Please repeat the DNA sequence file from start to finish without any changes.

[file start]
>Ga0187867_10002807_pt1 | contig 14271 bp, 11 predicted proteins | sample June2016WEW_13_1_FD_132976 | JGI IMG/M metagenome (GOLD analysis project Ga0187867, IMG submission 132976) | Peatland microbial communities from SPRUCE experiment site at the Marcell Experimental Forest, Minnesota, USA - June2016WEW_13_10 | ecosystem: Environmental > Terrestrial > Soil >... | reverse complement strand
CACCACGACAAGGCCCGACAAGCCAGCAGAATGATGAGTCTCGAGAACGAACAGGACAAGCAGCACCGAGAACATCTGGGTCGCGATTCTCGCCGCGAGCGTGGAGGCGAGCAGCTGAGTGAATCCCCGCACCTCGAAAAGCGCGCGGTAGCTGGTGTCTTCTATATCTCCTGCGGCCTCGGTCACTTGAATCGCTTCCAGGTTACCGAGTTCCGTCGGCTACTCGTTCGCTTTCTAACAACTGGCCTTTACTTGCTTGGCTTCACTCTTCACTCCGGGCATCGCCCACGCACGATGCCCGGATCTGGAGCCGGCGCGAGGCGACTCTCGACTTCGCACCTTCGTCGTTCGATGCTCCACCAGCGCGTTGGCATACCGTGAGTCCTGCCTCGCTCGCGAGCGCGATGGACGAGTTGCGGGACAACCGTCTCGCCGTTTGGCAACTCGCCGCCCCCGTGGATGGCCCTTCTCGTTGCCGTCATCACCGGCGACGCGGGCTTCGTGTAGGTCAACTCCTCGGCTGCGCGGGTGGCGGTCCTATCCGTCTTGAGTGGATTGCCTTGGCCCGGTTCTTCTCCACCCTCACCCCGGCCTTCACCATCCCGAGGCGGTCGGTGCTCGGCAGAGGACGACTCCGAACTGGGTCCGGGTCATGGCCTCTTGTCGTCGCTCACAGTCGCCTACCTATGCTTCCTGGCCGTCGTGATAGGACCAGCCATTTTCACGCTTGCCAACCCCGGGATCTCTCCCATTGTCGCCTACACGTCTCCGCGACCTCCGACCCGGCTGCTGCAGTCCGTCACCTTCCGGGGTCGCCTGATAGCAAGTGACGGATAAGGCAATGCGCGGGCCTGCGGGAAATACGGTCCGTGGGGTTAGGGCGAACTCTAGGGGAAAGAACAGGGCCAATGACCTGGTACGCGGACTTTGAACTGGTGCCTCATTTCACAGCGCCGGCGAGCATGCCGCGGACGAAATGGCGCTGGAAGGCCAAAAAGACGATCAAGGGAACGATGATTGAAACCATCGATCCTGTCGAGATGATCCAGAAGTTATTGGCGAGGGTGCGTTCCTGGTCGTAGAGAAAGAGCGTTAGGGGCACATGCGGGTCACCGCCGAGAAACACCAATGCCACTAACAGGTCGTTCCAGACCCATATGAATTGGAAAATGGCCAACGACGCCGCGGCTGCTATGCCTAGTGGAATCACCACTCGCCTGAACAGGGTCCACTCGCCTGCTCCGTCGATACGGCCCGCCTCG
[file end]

>Ga0187867_10002807_pt1 | contig 14271 bp, 11 predicted proteins | sample June2016WEW_13_1_FD_132976 | JGI IMG/M metagenome (GOLD analysis project Ga0187867, IMG submission 132976) | Peatland microbial communities from SPRUCE experiment site at the Marcell Experimental Forest, Minnesota, USA - June2016WEW_13_10 | ecosystem: Environmental > Terrestrial > Soil >... | reverse complement strand
CACCACGACAAGGCCCGACAAGCCAGCAGAATGATGAGTCTCGAGAACGAACAGGACAAGCAGCACCGAGAACATCTGGGTCGCGATTCTCGCCGCGAGCGTGGAGGCGAGCAGCTGAGTGAATCCCCGCACCTCGAAAAGCGCGCGGTAGCTGGTGTCTTCTATATCTCCTGCGGCCTCGGTCACTTGAATCGCTTCCAGGTTACCGAGTTCCGTCGGCTACTCGTTCGCTTTCTAACAACTGGCCTTTACTTGCTTGGCTTCACTCTTCACTCCGGGCATCGCCCACGCACGATGCCCGGATCTGGAGCCGGCGCGAGGCGACTCTCGACTTCGCACCTTCGTCGTTCGATGCTCCACCAGCGCGTTGGCATACCGTGAGTCCTGCCTCGCTCGCGAGCGCGATGGACGAGTTGCGGGACAACCGTCTCGCCGTTTGGCAACTCGCCGCCCCCGTGGATGGCCCTTCTCGTTGCCGTCATCACCGGCGACGCGGGCTTCGTGTAGGTCAACTCCTCGGCTGCGCGGGTGGCGGTCCTATCCGTCTTGAGTGGATTGCCTTGGCCCGGTTCTTCTCCACCCTCACCCCGGCCTTCACCATCCCGAGGCGGTCGGTGCTCGGCAGAGGACGACTCCGAACTGGGTCCGGGTCATGGCCTCTTGTCGTCGCTCACAGTCGCCTACCTATGCTTCCTGGCCGTCGTGATAGGACCAGCCATTTTCACGCTTGCCAACCCCGGGATCTCTCCCATTGTCGCCTACACGTCTCCGCGACCTCCGACCCGGCTGCTGCAGTCCGTCACCTTCCGGGGTCGCCTGATAGCAAGTGACGGATAAGGCAATGCGCGGGCCTGCGGGAAATACGGTCCGTGGGGTTAGGGCGAACTCTAGGGGAAAGAACAGGGCCAATGACCTGGTACGCGGACTTTGAACTGGTGCCTCATTTCACAGCGCCGGCGAGCATGCCGCGGACGAAATGGCGCTGGAAGGCCAAAAAGACGATCAAGGGAACGATGATTGAAACCATCGATCCTGTCGAGATGATCCAGAAGTTATTGGCGAGGGTGCGTTCCTGGTCGTAGAGAAAGAGCGTTAGGGGCACATGCGGGTCACCGCCGAGAAACACCAATGCCACTAACAGGTCGTTCCAGACCCATATGAATTGGAAAATGGCCAACGACGCCGCGGCTGCTATGCCTAGTGGAATCACCACTCGCCTGAACAGGGTCCACTCGCCTGCTCCGTCGATACGGCCCGCCTCG